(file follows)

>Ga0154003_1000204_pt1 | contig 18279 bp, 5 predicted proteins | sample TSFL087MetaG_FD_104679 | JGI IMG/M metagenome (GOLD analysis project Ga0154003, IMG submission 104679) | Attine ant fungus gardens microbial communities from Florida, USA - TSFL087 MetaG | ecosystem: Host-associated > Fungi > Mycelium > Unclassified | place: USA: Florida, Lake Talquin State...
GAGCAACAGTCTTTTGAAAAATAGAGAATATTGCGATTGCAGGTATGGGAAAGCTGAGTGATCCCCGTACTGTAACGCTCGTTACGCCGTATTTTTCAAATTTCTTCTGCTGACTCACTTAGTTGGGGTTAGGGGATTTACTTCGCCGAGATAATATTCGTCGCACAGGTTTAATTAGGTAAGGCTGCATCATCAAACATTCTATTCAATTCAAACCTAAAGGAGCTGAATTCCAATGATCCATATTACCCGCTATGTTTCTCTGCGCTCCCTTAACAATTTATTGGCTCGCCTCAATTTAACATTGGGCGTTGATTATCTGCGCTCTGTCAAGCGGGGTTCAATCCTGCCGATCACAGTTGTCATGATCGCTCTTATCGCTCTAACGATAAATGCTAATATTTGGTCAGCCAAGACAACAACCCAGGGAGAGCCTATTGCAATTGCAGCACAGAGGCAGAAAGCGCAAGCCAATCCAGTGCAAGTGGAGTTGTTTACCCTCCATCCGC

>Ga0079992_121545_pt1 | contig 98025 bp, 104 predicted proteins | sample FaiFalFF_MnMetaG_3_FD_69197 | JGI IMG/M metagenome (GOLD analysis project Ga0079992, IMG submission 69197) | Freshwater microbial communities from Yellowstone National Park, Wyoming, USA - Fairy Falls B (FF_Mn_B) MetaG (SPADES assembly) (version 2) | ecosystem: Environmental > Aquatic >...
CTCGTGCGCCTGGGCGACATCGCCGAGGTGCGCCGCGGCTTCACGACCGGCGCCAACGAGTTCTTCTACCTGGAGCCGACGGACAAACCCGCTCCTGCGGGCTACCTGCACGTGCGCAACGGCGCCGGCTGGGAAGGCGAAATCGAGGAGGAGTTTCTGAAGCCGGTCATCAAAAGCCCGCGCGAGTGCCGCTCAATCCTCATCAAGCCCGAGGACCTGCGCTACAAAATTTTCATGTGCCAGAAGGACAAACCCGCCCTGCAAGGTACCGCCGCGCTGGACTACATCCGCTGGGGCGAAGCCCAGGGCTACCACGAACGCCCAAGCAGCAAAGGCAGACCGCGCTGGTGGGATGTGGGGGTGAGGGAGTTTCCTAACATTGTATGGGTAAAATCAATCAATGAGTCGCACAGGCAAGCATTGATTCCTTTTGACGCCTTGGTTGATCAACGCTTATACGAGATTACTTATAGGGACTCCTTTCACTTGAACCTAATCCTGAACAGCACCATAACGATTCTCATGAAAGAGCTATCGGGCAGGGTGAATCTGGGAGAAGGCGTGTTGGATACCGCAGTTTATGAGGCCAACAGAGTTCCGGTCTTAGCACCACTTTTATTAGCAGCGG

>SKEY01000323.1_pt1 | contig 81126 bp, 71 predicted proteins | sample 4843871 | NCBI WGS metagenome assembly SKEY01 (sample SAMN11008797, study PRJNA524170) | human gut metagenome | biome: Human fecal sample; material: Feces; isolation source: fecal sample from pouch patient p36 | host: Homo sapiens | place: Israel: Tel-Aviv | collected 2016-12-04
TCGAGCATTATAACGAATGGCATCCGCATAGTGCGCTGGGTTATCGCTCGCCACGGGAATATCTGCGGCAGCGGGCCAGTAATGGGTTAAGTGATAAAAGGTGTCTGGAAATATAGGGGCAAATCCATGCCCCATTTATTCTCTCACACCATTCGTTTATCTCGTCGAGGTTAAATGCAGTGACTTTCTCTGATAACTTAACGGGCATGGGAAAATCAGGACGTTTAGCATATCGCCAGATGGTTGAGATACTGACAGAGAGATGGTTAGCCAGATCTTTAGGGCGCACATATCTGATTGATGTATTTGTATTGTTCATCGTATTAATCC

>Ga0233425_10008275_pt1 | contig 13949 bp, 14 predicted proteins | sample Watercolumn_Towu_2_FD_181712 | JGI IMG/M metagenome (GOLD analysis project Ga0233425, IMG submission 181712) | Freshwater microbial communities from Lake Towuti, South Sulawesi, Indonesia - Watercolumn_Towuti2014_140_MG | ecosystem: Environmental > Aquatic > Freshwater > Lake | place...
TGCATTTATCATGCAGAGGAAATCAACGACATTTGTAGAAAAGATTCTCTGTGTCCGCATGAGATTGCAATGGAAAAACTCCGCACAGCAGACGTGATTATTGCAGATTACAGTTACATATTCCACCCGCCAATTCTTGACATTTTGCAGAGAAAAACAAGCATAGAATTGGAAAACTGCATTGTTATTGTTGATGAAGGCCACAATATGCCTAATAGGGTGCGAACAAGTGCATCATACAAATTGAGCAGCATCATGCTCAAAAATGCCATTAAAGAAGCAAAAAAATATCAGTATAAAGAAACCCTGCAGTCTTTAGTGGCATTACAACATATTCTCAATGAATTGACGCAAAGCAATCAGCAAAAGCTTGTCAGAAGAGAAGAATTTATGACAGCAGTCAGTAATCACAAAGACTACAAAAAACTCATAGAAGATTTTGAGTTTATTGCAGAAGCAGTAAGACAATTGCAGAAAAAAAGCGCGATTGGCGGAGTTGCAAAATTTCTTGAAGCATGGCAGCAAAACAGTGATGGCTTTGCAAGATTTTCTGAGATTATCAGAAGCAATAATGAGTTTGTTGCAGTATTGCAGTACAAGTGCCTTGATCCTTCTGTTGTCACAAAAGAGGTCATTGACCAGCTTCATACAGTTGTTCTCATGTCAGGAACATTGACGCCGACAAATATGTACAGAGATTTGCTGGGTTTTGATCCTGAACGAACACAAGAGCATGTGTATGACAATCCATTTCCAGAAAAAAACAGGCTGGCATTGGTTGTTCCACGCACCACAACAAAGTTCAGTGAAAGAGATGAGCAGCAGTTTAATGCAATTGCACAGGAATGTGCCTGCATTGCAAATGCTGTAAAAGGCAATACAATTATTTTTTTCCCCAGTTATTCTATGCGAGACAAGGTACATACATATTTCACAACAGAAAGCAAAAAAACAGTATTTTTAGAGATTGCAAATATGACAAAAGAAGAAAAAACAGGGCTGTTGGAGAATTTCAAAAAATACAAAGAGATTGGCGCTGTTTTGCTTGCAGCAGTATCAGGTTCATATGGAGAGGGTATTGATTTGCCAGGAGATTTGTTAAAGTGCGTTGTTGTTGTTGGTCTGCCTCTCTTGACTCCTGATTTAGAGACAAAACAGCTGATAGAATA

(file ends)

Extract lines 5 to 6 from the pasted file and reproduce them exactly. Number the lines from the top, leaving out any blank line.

>SKEY01000323.1_pt1 | contig 81126 bp, 71 predicted proteins | sample 4843871 | NCBI WGS metagenome assembly SKEY01 (sample SAMN11008797, study PRJNA524170) | human gut metagenome | biome: Human fecal sample; material: Feces; isolation source: fecal sample from pouch patient p36 | host: Homo sapiens | place: Israel: Tel-Aviv | collected 2016-12-04
TCGAGCATTATAACGAATGGCATCCGCATAGTGCGCTGGGTTATCGCTCGCCACGGGAATATCTGCGGCAGCGGGCCAGTAATGGGTTAAGTGATAAAAGGTGTCTGGAAATATAGGGGCAAATCCATGCCCCATTTATTCTCTCACACCATTCGTTTATCTCGTCGAGGTTAAATGCAGTGACTTTCTCTGATAACTTAACGGGCATGGGAAAATCAGGACGTTTAGCATATCGCCAGATGGTTGAGATACTGACAGAGAGATGGTTAGCCAGATCTTTAGGGCGCACATATCTGATTGATGTATTTGTATTGTTCATCGTATTAATCC